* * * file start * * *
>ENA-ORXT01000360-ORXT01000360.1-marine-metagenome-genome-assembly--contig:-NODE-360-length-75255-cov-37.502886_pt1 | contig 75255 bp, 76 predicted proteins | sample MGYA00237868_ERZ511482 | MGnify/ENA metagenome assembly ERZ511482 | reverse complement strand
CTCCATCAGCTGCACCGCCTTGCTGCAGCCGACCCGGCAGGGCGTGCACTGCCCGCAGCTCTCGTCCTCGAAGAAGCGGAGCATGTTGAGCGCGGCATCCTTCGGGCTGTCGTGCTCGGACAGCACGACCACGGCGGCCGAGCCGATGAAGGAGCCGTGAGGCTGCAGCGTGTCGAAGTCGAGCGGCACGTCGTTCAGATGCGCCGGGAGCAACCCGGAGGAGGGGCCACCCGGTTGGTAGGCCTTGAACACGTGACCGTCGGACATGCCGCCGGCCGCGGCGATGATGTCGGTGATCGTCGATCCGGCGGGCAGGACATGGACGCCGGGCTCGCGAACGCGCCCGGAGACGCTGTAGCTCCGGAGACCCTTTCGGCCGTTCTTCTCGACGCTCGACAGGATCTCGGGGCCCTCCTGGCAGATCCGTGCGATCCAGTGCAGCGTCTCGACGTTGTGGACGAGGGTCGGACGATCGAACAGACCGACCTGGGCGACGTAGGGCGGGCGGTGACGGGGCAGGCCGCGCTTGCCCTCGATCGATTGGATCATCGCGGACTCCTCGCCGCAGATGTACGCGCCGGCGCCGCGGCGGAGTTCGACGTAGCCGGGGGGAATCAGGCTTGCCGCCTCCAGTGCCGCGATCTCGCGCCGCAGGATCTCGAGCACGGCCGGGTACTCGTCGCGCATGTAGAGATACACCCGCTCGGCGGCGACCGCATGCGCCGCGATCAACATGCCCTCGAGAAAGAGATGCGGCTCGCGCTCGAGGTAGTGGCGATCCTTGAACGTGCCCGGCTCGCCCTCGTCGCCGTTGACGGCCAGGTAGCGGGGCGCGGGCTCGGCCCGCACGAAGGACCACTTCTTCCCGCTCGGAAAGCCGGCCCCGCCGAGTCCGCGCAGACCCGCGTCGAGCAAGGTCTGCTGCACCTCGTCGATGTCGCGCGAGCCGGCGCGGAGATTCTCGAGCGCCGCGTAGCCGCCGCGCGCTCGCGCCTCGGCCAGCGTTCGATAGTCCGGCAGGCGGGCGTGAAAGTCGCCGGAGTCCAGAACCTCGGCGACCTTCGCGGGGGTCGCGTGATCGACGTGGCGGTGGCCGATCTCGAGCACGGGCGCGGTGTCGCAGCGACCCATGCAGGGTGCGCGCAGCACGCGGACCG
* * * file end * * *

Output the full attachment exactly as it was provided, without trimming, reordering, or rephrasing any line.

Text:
>ENA-ORXT01000360-ORXT01000360.1-marine-metagenome-genome-assembly--contig:-NODE-360-length-75255-cov-37.502886_pt1 | contig 75255 bp, 76 predicted proteins | sample MGYA00237868_ERZ511482 | MGnify/ENA metagenome assembly ERZ511482 | reverse complement strand
CTCCATCAGCTGCACCGCCTTGCTGCAGCCGACCCGGCAGGGCGTGCACTGCCCGCAGCTCTCGTCCTCGAAGAAGCGGAGCATGTTGAGCGCGGCATCCTTCGGGCTGTCGTGCTCGGACAGCACGACCACGGCGGCCGAGCCGATGAAGGAGCCGTGAGGCTGCAGCGTGTCGAAGTCGAGCGGCACGTCGTTCAGATGCGCCGGGAGCAACCCGGAGGAGGGGCCACCCGGTTGGTAGGCCTTGAACACGTGACCGTCGGACATGCCGCCGGCCGCGGCGATGATGTCGGTGATCGTCGATCCGGCGGGCAGGACATGGACGCCGGGCTCGCGAACGCGCCCGGAGACGCTGTAGCTCCGGAGACCCTTTCGGCCGTTCTTCTCGACGCTCGACAGGATCTCGGGGCCCTCCTGGCAGATCCGTGCGATCCAGTGCAGCGTCTCGACGTTGTGGACGAGGGTCGGACGATCGAACAGACCGACCTGGGCGACGTAGGGCGGGCGGTGACGGGGCAGGCCGCGCTTGCCCTCGATCGATTGGATCATCGCGGACTCCTCGCCGCAGATGTACGCGCCGGCGCCGCGGCGGAGTTCGACGTAGCCGGGGGGAATCAGGCTTGCCGCCTCCAGTGCCGCGATCTCGCGCCGCAGGATCTCGAGCACGGCCGGGTACTCGTCGCGCATGTAGAGATACACCCGCTCGGCGGCGACCGCATGCGCCGCGATCAACATGCCCTCGAGAAAGAGATGCGGCTCGCGCTCGAGGTAGTGGCGATCCTTGAACGTGCCCGGCTCGCCCTCGTCGCCGTTGACGGCCAGGTAGCGGGGCGCGGGCTCGGCCCGCACGAAGGACCACTTCTTCCCGCTCGGAAAGCCGGCCCCGCCGAGTCCGCGCAGACCCGCGTCGAGCAAGGTCTGCTGCACCTCGTCGATGTCGCGCGAGCCGGCGCGGAGATTCTCGAGCGCCGCGTAGCCGCCGCGCGCTCGCGCCTCGGCCAGCGTTCGATAGTCCGGCAGGCGGGCGTGAAAGTCGCCGGAGTCCAGAACCTCGGCGACCTTCGCGGGGGTCGCGTGATCGACGTGGCGGTGGCCGATCTCGAGCACGGGCGCGGTGTCGCAGCGACCCATGCAGGGTGCGCGCAGCACGCGGACCG